Filters: Filters capture events and alerts that take place on your network. Filter conditions can be broad or specific. For example, you can create a filter without conditions that captures all events, regardless of the source or event type, or you can create a filter that has one specific condition, such as UserLogon Exists, which only captures user logon events. SEM ships with filters that support best practices in the security industry. You can modify these filters to meet your needs.

Filter groups: Also called filter categories. Filter categories are used to organize filters in SEM. SEM installs with seven default categories in the Filters pane: Overview, Security, IT Operations, Change Management, Authentication, Endpoint Monitoring, and Compliance. Administrators can remove or rename these categories, or add new categories as needed.

File Integrity Monitoring: Also called FIM. A SEM feature that monitors system and user file activity to protect sensitive information from theft, loss, and malware. FIM detects changes to critical files and registry keys to ensure that they are not accessed or modified by unauthorized users. FIM ensures systems comply with regulatory regulations, including Payment Card Industry Data Security Standard (PCI DSS), Health Insurance Portability and Accountability Act of 1996 (HIPAA), and Sarbanes-Oxley. FIM is enabled either by adding a FIM connector to a node, or by adding FIM to an existing connector profile.

Flat file log: Any log output to one or more ASCII-based text files. Systems that write to flat file logs include Linux system logs, web server logs, DNS server logs, custom application logs, and others.

Groups: In SEM, groups organize related elements into logical units so that they can be used in rules and filters. Various group types are used to group events, data elements (such as IP addresses, user names, web site URLs, and so on), Active Directory users and computers, email templates, Agents and connectors, and time-of-day sets.

Hypervisor: Computer software that runs virtual machines. The SEM VM can be installed on two hypervisors: Microsoft Hyper-V Server, and VMware vSphere ESX 4.0 or ESXi 4.0 and later.

SEM Manager: The SEM component that collects and processes log messages sent by one or more network systems. The SEM Manager consists of a syslog server, an optimized database, a web server, a correlation engine, and a hardened Linux operating system. SEM Manager is deployed as a single VM to a hypervisor (either Hyper-V or vSphere) running on Windows Server.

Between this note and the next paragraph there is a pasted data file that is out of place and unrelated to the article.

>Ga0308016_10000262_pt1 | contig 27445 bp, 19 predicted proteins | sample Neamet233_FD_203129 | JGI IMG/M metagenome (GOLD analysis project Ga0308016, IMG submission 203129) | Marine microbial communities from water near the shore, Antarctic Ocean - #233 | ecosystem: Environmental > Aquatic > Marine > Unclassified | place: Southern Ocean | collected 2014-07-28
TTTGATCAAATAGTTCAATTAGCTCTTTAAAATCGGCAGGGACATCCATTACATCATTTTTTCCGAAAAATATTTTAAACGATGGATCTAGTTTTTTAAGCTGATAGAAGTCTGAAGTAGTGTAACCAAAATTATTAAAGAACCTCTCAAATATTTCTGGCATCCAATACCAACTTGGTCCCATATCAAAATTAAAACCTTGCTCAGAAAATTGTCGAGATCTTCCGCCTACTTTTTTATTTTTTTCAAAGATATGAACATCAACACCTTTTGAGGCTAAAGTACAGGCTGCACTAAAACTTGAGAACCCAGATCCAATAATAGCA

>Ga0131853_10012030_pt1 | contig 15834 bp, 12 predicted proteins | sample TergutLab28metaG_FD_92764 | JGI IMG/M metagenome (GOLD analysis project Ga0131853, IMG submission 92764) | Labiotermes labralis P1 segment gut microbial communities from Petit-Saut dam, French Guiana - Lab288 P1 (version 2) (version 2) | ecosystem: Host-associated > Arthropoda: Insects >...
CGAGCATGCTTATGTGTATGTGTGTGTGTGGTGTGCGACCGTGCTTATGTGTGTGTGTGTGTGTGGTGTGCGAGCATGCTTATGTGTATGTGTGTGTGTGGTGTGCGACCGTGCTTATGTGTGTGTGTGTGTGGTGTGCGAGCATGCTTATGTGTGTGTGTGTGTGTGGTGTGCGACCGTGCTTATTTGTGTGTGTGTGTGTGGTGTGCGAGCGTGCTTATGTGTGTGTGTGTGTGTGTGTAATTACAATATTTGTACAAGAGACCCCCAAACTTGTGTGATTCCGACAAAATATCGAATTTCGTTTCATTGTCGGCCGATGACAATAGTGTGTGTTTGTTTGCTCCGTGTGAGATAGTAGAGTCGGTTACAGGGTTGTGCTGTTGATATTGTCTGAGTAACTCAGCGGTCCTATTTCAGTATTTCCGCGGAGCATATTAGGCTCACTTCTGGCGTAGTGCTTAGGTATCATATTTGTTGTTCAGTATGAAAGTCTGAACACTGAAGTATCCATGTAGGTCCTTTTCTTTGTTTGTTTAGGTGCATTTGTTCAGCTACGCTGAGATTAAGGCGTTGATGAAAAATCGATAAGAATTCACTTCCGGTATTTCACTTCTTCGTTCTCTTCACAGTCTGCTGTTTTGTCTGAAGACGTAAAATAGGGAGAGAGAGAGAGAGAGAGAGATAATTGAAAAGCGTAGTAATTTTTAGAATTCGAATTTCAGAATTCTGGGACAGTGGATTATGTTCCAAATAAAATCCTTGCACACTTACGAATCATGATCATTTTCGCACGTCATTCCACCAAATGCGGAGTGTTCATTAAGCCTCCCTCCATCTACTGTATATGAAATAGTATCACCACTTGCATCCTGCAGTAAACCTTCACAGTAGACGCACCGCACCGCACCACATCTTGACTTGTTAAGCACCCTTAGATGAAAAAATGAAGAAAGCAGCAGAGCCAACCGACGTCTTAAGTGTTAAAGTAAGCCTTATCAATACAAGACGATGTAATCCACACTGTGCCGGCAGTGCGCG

Local Agent Installer: A standalone installer that you or another administrator runs on a local host system to install the SEM Agent. The Local Agent Installer can be used for attended or unattended SEM Agent installations. Also see Remote Agent Installer.

Manager: See SEM Manager.

NCR: An initialism for New Connector Request. An NCR is a request for SolarWinds to create a connector for a system or application that does not have one.

NCD: An initialism for New Connector Data. An NCD is a request for SolarWinds to update an existing connector to receive data that is either being missed or is coming in as unmatched.

Node: An Agent instance monitored by SEM. On the SEM Console, navigate to Configure > Nodes to display the Agents monitored by each of your SEM Managers.

Normalization: The process by which SEM translates raw log data into a standard format prior to storing the message in the database. The SEM Manager component and the SEM Agent component are both capable of normalizing raw event messages received from devices on a network.

Ops Center: See Ops Center view.

Ops Center view: In the web console, the user interface view that provides a dashboard made up of multiple widgets to help identify trends and problem areas in the network. Administrators can customize the dashboard by adding, editing, and removing widgets.

raw log retention: The raw log retention component in SEM is a separate data store to which you can send raw (unnormalized) log messages. The database is an optional component that is disabled by default. To save raw log messages, you need to enable it.